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Patient-based vs. nurse-based NYHA classification of patients with chronic heart failure: influence of mood
Sophiahemmet University.ORCID iD: 0000-0002-3883-468X
2008 (English)In: European Journal of Cardiovascular Nursing, ISSN 1873-1953, E-ISSN 1474-5151, Vol. 7, no Suppl 1, S17- p.Article in journal (Other academic) Published
Abstract [en]

Patients' symptom perceptions and grade of depression have recently been recognized to hold otherwise unrecognized prognostic information in patients with chronic heart failure (CHF)

Place, publisher, year, edition, pages
2008. Vol. 7, no Suppl 1, S17- p.
National Category
Nursing
Identifiers
URN: urn:nbn:se:shh:diva-113DOI: 10.1016/j.ejcnurse.2008.01.031OAI: oai:DiVA.org:shh-113DiVA: diva2:301125
Note

Abstracts 8th Annual Spring Meeting on Cardiovascular Nursing: Malmö Meeting, 8th Annual Spring Meeting on Cardiovascular Nursing

Available from: 2010-03-02 Created: 2010-03-01 Last updated: 2014-10-15Bibliographically approved
In thesis
1. Knowledge Acquisition in Patients with Heart Disease
Open this publication in new window or tab >>Knowledge Acquisition in Patients with Heart Disease
2007 (English)Doctoral thesis, comprehensive summary (Other academic)
Abstract [en]

The general aim was to evaluate different aspects of the knowledge acquisition process in patients with heart disease. Three different education programs were evaluated.

In Paper I 208 patients with systolic heart failure (HF) aged >60 years, were included. They were randomized to the nurse-based outpatient clinic or to the patients´ general practitioners (GP). The aim was to assess effects of a nurse-based management program – intended to increase the knowledge of the HF disease and its self-care – and relate the results to gender and cognitive function. The results showed that the nurse-based outpatient clinic has an important role in patient education, and increases patients´ knowledge about self-care and the disease. The results indicate that females have more to gain than men from such management programs. Patients demonstrating signs of cognitive dysfunction when in hospital did also benefit.

In Paper II 224 patients, aged <75 years suffering from an acute AMI or who had underwent coronary artery by-pass grafting, were randomized to intervention (an expanded cardiac rehabilitation program) or to control (usual care). The aim was to investigate the effect of an expanded cardiac rehabilitation program on psychosocial characteristics including depression, anxiety, and quality of life (QoL) in type D and non-type D coronary artery disease (CAD) patients. The results show that an expanded rehabilitation program significantly reduces type D score, improves QoL, and decreases self-estimated depression and anxiety in CAD patients in the highest quartile of type D score.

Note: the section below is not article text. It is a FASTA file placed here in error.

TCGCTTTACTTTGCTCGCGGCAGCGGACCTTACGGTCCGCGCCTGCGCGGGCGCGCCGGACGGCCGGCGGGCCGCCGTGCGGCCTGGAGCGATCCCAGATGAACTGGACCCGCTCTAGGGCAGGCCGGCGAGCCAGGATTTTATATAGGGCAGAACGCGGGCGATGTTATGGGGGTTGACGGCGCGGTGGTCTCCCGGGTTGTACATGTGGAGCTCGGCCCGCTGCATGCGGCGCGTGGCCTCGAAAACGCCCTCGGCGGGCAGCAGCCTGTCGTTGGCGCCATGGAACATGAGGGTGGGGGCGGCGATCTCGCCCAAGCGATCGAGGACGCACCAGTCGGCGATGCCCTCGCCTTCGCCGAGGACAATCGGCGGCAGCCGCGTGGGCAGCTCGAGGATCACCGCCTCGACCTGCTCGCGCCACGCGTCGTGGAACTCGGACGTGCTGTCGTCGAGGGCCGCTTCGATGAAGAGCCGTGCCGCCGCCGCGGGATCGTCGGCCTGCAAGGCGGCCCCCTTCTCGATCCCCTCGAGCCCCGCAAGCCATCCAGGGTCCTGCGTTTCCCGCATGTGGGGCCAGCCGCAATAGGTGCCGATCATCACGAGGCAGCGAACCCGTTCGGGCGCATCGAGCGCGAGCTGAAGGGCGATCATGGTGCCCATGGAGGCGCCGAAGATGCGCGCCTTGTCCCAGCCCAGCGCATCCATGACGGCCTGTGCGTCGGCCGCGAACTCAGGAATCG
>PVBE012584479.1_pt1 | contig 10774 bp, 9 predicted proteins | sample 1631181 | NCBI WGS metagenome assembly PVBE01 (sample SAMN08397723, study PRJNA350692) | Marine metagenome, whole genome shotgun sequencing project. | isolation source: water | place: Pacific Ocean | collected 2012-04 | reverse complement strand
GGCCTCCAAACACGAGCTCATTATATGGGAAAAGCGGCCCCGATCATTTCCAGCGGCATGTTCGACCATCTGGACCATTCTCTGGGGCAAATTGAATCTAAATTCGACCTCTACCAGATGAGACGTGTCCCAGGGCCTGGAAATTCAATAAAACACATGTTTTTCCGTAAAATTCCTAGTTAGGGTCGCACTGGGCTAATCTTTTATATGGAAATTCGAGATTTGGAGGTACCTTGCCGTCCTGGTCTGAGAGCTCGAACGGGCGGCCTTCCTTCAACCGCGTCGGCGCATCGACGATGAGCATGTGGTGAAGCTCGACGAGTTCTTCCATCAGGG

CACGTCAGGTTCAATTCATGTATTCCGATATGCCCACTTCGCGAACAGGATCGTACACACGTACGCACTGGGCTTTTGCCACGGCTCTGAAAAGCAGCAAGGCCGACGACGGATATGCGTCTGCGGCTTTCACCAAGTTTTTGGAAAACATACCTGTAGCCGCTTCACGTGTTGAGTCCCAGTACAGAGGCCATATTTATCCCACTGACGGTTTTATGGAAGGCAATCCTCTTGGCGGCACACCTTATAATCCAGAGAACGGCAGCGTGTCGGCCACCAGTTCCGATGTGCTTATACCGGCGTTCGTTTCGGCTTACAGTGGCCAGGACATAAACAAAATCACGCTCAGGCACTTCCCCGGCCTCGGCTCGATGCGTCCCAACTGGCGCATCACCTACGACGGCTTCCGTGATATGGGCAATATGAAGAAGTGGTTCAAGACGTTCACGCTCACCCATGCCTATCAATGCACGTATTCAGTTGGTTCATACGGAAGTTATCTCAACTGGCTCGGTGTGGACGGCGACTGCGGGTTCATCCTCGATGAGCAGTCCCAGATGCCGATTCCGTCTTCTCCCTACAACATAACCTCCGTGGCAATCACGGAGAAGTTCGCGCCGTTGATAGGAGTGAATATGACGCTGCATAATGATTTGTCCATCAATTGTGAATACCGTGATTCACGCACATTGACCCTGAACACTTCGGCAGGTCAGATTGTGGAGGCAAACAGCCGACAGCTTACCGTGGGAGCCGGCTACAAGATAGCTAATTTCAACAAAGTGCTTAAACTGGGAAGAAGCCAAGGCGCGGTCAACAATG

In Paper III and IV 182 patients with chronic heart failure (CHF) were included and referred to the nurse-based outpatient clinic. They were randomized to intervention (patients decided on how they should be informed and by which information technique) or to control (the nurse decided according to usual routine).

The aim in Paper III was to compare patient-based selection of information with nurse-based selection of information in patients with HF and to evaluate the effects on knowledge acquisition, QoL, visits to the outpatient clinic, drug therapy and readmissions. Patients had fewer visits to the nurse-based outpatient clinic and a trend to a more flexible diuretic regimen, if patients were involved in the decision on how to be informed. Both groups increased QoL, knowledge their doses of relevant medication, and readmissions did not differ between the two groups.

The aim in Paper IV was to compare patient-based and nurse-based New York Heart Association (NYHA) classification and its relation to grade of depression and knowledge acquisition in patients with HF. The results show a mismatch between the NYHA classifications performed by patients respectively by the nurse. Furthermore, patients in a depressed mood at baseline had more clinical events during the first year after hospitalization due to CHF. However, there was no difference in knowledge acquisition between patients in a depressed mood as compared to patients in a normal mood.

The conclusion is that information given at a nurse-based outpatient clinic has an important role in patient education. Females and patients with in-hospital cognitive dysfunction had the greatest gains Patients who are involved in the decision on how to be informed had fewer visits to the nurse-based outpatient clinic. The fewer visits did not affect knowledge, QoL, readmissions, or medical treatment in a negative way. Patients assessed a higher NYHA class than a nurse. Patients who were depressed had an increased incidence of clinical events during the first year after hospitalisation due to HF. There was no difference in knowledge acquisition between patients in a depressed mood as compared to patients in a normal mood. An expanded rehabilitation program significantly reduces type D score, improves quality of life, and decreases self-estimated depression and anxiety in patients with CAD in the upper quartile of type D score.

Place, publisher, year, edition, pages
Stockholm: Karolinska Institutet, 2007. 55 p.
Keyword
Chronic heart failure, Coronary artery disease, NYHA classification, Depression, Type-D personality, Cardiac rehabilitation, Knowledge, Information techniques
National Category
Nursing
Identifiers
urn:nbn:se:shh:diva-138 (URN)978-91-7357-257-6 (ISBN)
Public defence
2007-09-28, 09:00 (English)
Opponent
Supervisors
Available from: 2010-04-27 Created: 2010-03-12 Last updated: 2016-06-09Bibliographically approved

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